Where I’m Coming From, And Why a Switch to Android May Be Worth Considering
It’s a bit of a long story, but over the course of the past four years I have owned two iPhones – the iPhone 3S and the iPhone 4, the latter being my current device. During those four years I’ve had few complaints about Apple’s devices. They’re well designed, they’re easy to use, and for the most part, they actually DO “just work”. A strange thing has happened lately though. I’m starting to get really sick of the iPhone and iOS in general. I can’t say if it’s because I’ve been using iOS for so long or because I’m tired of being locked inside Apple’s walled garden; I just know that I’m growing a little tired of it.
With my cell contract ending in a few months I did what I suspect most iPhone users do when their contract is up – I began to prepare myself for the new iteration of the iPhone. The trouble is, the iPhone 5 and iPhone 5S simply don’t blow my socks off. In fact, they do very little to impress me. First and foremost, the screen size is just too damn small. It’s great that they added an extra row of icons with the iPhone 5, but the screen is still too small and the aspect ratio appears odd to me. I realize that screen size may not be a big deal to some of you, but it’s actually a deal breaker for me. Another factor in my decision to explore the Android offerings is the introduction of two-year cell phone plans here in Canada. In short, the government here has forced the providers to limit contract terms to two years. It’s a good idea in theory, but iPhone’s are now considerably more expensive as a result. It’s not that I mind spending $300 on a new phone, it’s just that…well, I’d like to get a lot of bang for my buck. At the moment, I feel like purchasing an iPhone 5S would be rather anticlimactic. I’d bring it home, restore it from one of my iPhone 4 backups, and 20 minutes later I’d have pretty much the exact same phone, just with an extra row of icons and a bit more speed. Hardly worth my $300. So, it is here that I began to think about Android devices, specifically the HTC One.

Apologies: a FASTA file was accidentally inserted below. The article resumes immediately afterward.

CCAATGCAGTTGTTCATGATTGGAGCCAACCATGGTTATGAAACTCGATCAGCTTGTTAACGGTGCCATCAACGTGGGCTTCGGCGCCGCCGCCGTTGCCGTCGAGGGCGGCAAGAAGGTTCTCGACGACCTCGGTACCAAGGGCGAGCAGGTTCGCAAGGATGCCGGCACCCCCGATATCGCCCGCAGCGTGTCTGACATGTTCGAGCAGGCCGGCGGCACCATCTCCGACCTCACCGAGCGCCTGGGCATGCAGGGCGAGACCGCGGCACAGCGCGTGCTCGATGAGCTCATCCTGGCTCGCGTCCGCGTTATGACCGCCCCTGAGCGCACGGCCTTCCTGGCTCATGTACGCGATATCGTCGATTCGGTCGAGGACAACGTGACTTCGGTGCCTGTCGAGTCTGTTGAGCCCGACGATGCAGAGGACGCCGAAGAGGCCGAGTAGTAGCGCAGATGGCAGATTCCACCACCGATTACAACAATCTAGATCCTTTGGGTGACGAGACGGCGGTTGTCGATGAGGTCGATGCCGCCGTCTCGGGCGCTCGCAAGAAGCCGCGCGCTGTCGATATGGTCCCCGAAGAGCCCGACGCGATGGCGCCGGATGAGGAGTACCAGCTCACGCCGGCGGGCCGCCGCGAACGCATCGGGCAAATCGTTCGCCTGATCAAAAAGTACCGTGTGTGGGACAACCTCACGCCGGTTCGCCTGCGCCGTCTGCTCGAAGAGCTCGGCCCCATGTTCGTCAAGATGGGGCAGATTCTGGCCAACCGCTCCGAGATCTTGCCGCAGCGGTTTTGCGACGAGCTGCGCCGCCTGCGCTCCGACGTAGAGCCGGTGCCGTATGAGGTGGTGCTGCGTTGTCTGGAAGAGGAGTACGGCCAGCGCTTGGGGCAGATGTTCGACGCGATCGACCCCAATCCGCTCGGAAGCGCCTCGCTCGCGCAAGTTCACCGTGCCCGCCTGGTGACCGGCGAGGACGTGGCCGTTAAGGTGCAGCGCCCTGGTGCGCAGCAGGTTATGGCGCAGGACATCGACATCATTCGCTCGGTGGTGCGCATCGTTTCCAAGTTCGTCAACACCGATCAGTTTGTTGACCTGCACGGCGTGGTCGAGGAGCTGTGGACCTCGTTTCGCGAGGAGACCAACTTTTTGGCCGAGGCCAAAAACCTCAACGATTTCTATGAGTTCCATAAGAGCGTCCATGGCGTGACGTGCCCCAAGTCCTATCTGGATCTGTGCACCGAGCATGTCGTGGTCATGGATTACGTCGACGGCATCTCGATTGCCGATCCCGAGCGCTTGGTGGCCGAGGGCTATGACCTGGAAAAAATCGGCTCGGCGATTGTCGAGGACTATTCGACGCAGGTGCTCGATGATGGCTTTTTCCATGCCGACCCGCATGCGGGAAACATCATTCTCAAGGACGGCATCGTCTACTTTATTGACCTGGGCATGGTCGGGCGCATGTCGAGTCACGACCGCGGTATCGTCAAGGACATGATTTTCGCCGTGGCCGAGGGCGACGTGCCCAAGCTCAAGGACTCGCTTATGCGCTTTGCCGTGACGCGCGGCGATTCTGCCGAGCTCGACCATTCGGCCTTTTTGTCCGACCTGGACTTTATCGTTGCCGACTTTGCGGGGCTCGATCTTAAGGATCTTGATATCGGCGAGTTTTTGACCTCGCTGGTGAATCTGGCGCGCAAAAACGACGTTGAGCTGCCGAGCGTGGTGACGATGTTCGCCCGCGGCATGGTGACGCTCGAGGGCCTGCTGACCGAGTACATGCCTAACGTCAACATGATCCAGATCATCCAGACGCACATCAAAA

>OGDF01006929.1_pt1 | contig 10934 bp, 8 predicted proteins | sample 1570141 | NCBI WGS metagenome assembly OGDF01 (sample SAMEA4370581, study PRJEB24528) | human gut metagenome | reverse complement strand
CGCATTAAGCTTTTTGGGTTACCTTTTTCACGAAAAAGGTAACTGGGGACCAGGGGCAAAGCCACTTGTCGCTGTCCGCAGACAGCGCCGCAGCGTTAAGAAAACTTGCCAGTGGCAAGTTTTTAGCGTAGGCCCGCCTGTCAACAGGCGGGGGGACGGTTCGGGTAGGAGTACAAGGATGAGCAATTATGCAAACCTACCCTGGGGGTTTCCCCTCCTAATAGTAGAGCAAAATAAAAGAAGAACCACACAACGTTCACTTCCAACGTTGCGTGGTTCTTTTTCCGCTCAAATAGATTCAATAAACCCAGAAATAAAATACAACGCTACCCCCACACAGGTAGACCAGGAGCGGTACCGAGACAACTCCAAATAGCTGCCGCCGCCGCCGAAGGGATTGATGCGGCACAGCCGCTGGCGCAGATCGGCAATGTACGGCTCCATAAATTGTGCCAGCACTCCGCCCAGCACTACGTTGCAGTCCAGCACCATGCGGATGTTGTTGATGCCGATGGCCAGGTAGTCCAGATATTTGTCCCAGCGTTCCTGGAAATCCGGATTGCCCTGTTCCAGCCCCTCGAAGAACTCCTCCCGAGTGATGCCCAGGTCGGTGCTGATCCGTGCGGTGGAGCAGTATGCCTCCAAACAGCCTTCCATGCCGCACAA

Why the HTC One? It’s mostly due to the aluminum body and amazing build quality. Most of the Android devices I’ve held in the past feel like a plastic phone my son or daughter would play with, not like a high quality computing device. The HTC One is “tight”.
One last thing before we go any further here. I should tell you my house is 100% Apple at the moment. There are Apple TV’s, an Apple desktop, and an iPad that I use regularly. I mention this only to point out there may be some underlying iOS biases in this article.
What Are The Most Compelling Reasons to Join the Android World?
As I mentioned above, screen-size is the driving force for me. The screen on the iPhone 5 and 5S is too small and too oddly shaped for my liking, as I’ve stated. When compared to the screen on my current phone (iPhone 4) any of these screens make my phone feel dated, but the HTC does boast a higher resolution than the “Retina” display on the iPhone 5S. Let me just get a little nerdy here and say the HTC One comes with 468 pixels per inch (ppi) vs the iPhone’s 326ppi. As a result, you’re not just getting a larger screen – it’s noticeably sharper than the iPhone 5, especially when reading fine print. In addition to screen size, there are other advantages that Android holds over iOS – at least in my opinion.
Advantages such as:
Integration with Google services (Gmail/Calendar): I already use Google services on my iPhone. While I have no complaints about how everything functions with iOS, the integration of the services with Android is much tighter. There are less workarounds and more options for email – especially if I’m looking for a client that pushes Gmail, something the native iOS Mail program doesn’t offer. I realize it’s not offered due to Google pulling their ActiveSync service, but why it doesn’t work is sort of immaterial.